You have read the book. So right after I resigned, I thought we were on pretty good terms. He sent me an email that said, Hey, would you mind signing this affidavit? I just need something for, for the record saying that, you know, you officially quit and you don't have any company property. And then you're not going to solicit any of our clients or, or employees to try to poach them. I was good with that I looked through it didn't seem to be anything scary in there. So I signed it to the back a day or two later, I was cleaning out my desk, at home, my work from home desk, and I found a couple of CDs that obviously belonged to my employer, my former employer. So I sent off a quick email to him, I said, hey, I've got these CDs. I must have overlooked them. If you want, I can bring them by the office sometime, put them in the mail, whatever you want, set them aside. didn't think anything more about it. That Saturday, I got a priority overnight, FedEx letter from his attorney, accusing me of stealing, not only the CDs, but also source code, and informing me that I was now the subject of both civil and criminal investigations.

George Stocker  6:31  
And so at that point, how are you? How are you feeling like to get that that letter petrified,

Michael Callaghan  6:38  
absolutely terrified. And here I am, I've got a wife in a newborn, I think my son was about 18 months old, maybe close to two years. And here I am being told that I'm going to be arrested and thrown in prison. Because I committed perjury by saying that I hadn't kept any company property. But you

George Stocker  6:57  
did the right thing, and that you engage the lawyer in this kind of entertainment that ever gets in the situation. talk to a lawyer before you do anything. And you talk to a lawyer and a lawyer. I did

Michael Callaghan  7:07  
talk to a lawyer. But keep in mind, it was Saturday. There was no Google there wasn't really much of an internet in 1997. To speak of. So I there wasn't a lot of research I could do there wasn't, I couldn't go to a website and ask questions or, you know, legal online forums, I had to go to the Yellow Pages for New Hampshire, find a lawyer pretty much at random, and wait until Monday. So I had to wait two whole days, not knowing what was gonna happen. And then Monday morning, I called someone that I had found that offered one hour free consultations and explained to him what happened. He had me come into his office with everything that I had, you know, the letter or the the email the the letter that I had signed, saying that I wasn't going to take anything and meet him in his office that morning. When I got there, he reviewed everything he heard my side of the story said, this seems like overkill. This seems kind of silly. So let me just go ahead and give this guy a call. Maybe we can take care of it right now. I won't even charge you anything. I'll just, I'll just help you take care of it. And when he made the call, my boss flipped out. I don't think he was expecting me to fight back. I assumed he just thought I would roll over and cower, which kind of what I want it to do. But one of the one of the cool things about the call from my attorney said, Let's call him Mr. Smith, said Mr. Smith, you can't go around threatening criminal prosecution to as a private citizen. He said, That's not how this works. He says, in fact, you could be putting yourself in legal Jeopardy by doing that. In this state, he goes, so I would appreciate it. If you don't go around making threats like that to my client. You know, now I'm getting nice and puffed up. That was the wrong thing to say to this guy. He he was not one that could be intimidated. And I could hear through the other end of the phone. He was just screaming at my attorney. Eventually everything calmed down. But when they got off the phone, the the lawyer looked at me and said, Well, I thought we could take care of this pretty easily, but it looks like not. And so I had to hire him officially and give him a $500 retainer. And then he took over negotiations with my former bosses attorney. And the way it all ended up, I ended up driving to this other attorney's office, giving him the two CDs and another affidavit and believe it or not, I was also required to apologize for putting my boss and all in his company through this ordeal, and it cost me $500 so for the privilege of doing that, but in the end, I never served any prison time. So I guess it's all good.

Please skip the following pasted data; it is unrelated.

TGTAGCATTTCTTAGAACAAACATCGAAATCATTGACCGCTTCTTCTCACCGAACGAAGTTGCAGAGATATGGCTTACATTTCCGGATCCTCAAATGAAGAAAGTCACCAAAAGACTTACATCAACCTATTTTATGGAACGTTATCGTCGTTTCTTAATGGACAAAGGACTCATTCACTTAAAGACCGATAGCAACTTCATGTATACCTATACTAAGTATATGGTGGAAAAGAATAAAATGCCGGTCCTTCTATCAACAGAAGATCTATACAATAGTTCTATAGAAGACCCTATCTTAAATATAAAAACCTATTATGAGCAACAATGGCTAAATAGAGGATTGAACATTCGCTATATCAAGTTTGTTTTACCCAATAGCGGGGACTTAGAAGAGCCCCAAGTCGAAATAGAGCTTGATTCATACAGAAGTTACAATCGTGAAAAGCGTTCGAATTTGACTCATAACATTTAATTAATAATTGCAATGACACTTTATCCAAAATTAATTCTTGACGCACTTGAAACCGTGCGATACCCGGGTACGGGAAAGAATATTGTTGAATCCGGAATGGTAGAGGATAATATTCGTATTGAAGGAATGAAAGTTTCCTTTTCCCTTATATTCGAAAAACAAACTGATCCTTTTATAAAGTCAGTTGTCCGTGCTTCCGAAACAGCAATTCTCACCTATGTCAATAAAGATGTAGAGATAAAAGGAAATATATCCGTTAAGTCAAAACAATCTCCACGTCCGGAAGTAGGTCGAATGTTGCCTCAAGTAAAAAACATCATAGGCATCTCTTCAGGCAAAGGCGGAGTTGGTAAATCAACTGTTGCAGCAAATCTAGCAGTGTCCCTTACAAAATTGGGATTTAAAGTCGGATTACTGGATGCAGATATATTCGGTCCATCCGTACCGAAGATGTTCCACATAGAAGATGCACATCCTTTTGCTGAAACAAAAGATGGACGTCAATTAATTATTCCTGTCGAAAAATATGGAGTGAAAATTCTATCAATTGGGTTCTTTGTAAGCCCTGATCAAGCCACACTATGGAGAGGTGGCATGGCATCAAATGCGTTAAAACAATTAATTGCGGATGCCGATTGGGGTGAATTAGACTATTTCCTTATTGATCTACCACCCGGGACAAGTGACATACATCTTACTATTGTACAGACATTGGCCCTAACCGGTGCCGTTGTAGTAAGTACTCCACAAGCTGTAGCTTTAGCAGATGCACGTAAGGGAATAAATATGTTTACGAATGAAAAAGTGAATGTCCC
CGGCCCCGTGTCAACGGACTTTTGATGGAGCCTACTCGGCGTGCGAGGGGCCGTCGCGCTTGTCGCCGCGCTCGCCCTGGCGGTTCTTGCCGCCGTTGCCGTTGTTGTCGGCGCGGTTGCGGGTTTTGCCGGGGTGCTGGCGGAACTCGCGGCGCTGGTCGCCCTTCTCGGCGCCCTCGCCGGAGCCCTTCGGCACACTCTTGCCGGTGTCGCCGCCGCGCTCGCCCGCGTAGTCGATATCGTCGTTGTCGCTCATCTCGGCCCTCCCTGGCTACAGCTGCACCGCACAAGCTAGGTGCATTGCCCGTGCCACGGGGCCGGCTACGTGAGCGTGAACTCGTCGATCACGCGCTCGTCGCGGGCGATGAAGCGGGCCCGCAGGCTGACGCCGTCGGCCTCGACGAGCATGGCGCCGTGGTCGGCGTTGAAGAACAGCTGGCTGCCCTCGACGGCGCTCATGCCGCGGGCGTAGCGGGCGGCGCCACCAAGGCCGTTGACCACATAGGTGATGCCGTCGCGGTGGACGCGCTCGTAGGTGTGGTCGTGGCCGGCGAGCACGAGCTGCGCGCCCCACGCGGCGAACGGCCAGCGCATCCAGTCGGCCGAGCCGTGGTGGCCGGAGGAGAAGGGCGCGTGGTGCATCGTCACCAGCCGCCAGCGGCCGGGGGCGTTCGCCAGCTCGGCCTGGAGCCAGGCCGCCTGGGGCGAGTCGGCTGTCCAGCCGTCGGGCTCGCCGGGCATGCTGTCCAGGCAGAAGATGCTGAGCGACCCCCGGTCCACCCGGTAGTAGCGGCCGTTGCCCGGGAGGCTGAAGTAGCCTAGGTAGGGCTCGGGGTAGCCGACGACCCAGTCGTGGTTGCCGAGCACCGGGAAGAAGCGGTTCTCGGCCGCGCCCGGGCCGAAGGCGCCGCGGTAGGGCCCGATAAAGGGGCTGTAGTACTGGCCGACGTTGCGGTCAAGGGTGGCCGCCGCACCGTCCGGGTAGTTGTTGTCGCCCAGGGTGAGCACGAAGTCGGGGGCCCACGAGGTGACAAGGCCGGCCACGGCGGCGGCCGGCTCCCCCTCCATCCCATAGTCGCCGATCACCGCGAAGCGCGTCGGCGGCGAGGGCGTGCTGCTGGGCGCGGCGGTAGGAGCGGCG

George Stocker  9:49  
Yeah, no, it was it was a harrowing story to read. And it it reinforced at least for me in my background is Ensuring that when you're interviewing at a company, or when you're working somewhere, you know, if you see small things that look like they're out of place, you see small moral misgivings that that can, you know, that's not just the first time that somebody's done something about, you know, falsifying your resume and sending out to his clients or prospective clients for the company is not probably the first time that they've done something that is ethically questionable. And you need to be on the lookout for that, because it could lead to in fact, what you went through, which is a pretty harrowing experience.

Michael Callaghan  10:38  
It was definitely a harrowing experience.

George Stocker  10:41  
Now, on the lighter side of the book, the book has 20 some odd lessons about things not to do at work. And one of the other passages that really stuck with me was, don't say no at work, and you give an example of how things are handled during a Walt Disney experience. Can you go into more detail?

Michael Callaghan  11:03  
Yes. And let me preface that by just explaining that. I am not a Disney operations cast member. I don't work in the parks. Well, I do sometimes, but not it's not my job. So I haven't been through a lot of this training. But I've seen it in action. And I've always marveled at it. So if, if, if I can let me start with a real quick story that's not in the book. Have you been to Walt Disney World?